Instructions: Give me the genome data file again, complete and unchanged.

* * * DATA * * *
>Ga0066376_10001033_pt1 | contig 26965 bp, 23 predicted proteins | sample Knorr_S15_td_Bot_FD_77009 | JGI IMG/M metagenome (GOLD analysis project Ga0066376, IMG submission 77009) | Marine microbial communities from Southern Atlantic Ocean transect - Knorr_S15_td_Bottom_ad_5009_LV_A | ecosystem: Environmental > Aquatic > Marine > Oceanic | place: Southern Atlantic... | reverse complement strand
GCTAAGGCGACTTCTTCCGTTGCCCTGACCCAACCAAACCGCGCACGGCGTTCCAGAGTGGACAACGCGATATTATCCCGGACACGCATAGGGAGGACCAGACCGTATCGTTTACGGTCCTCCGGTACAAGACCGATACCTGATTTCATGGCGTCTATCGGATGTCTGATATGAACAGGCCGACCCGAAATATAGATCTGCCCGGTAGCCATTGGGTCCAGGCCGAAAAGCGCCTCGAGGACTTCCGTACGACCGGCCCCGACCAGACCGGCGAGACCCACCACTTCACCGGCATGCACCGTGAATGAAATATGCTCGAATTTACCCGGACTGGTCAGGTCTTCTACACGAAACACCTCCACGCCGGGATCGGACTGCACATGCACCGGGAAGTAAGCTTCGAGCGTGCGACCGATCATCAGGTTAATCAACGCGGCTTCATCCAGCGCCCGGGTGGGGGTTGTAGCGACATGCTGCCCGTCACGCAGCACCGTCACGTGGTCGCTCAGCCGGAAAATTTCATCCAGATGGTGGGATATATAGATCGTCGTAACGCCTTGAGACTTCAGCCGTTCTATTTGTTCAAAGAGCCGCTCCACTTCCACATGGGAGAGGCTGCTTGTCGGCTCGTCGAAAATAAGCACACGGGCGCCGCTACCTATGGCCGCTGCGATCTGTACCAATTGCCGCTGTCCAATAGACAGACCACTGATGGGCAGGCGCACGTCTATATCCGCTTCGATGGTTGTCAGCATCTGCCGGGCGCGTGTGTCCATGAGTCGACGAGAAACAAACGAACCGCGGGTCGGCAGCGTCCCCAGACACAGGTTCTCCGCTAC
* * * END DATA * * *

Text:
>Ga0066376_10001033_pt1 | contig 26965 bp, 23 predicted proteins | sample Knorr_S15_td_Bot_FD_77009 | JGI IMG/M metagenome (GOLD analysis project Ga0066376, IMG submission 77009) | Marine microbial communities from Southern Atlantic Ocean transect - Knorr_S15_td_Bottom_ad_5009_LV_A | ecosystem: Environmental > Aquatic > Marine > Oceanic | place: Southern Atlantic... | reverse complement strand
GCTAAGGCGACTTCTTCCGTTGCCCTGACCCAACCAAACCGCGCACGGCGTTCCAGAGTGGACAACGCGATATTATCCCGGACACGCATAGGGAGGACCAGACCGTATCGTTTACGGTCCTCCGGTACAAGACCGATACCTGATTTCATGGCGTCTATCGGATGTCTGATATGAACAGGCCGACCCGAAATATAGATCTGCCCGGTAGCCATTGGGTCCAGGCCGAAAAGCGCCTCGAGGACTTCCGTACGACCGGCCCCGACCAGACCGGCGAGACCCACCACTTCACCGGCATGCACCGTGAATGAAATATGCTCGAATTTACCCGGACTGGTCAGGTCTTCTACACGAAACACCTCCACGCCGGGATCGGACTGCACATGCACCGGGAAGTAAGCTTCGAGCGTGCGACCGATCATCAGGTTAATCAACGCGGCTTCATCCAGCGCCCGGGTGGGGGTTGTAGCGACATGCTGCCCGTCACGCAGCACCGTCACGTGGTCGCTCAGCCGGAAAATTTCATCCAGATGGTGGGATATATAGATCGTCGTAACGCCTTGAGACTTCAGCCGTTCTATTTGTTCAAAGAGCCGCTCCACTTCCACATGGGAGAGGCTGCTTGTCGGCTCGTCGAAAATAAGCACACGGGCGCCGCTACCTATGGCCGCTGCGATCTGTACCAATTGCCGCTGTCCAATAGACAGACCACTGATGGGCAGGCGCACGTCTATATCCGCTTCGATGGTTGTCAGCATCTGCCGGGCGCGTGTGTCCATGAGTCGACGAGAAACAAACGAACCGCGGGTCGGCAGCGTCCCCAGACACAGGTTCTCCGCTAC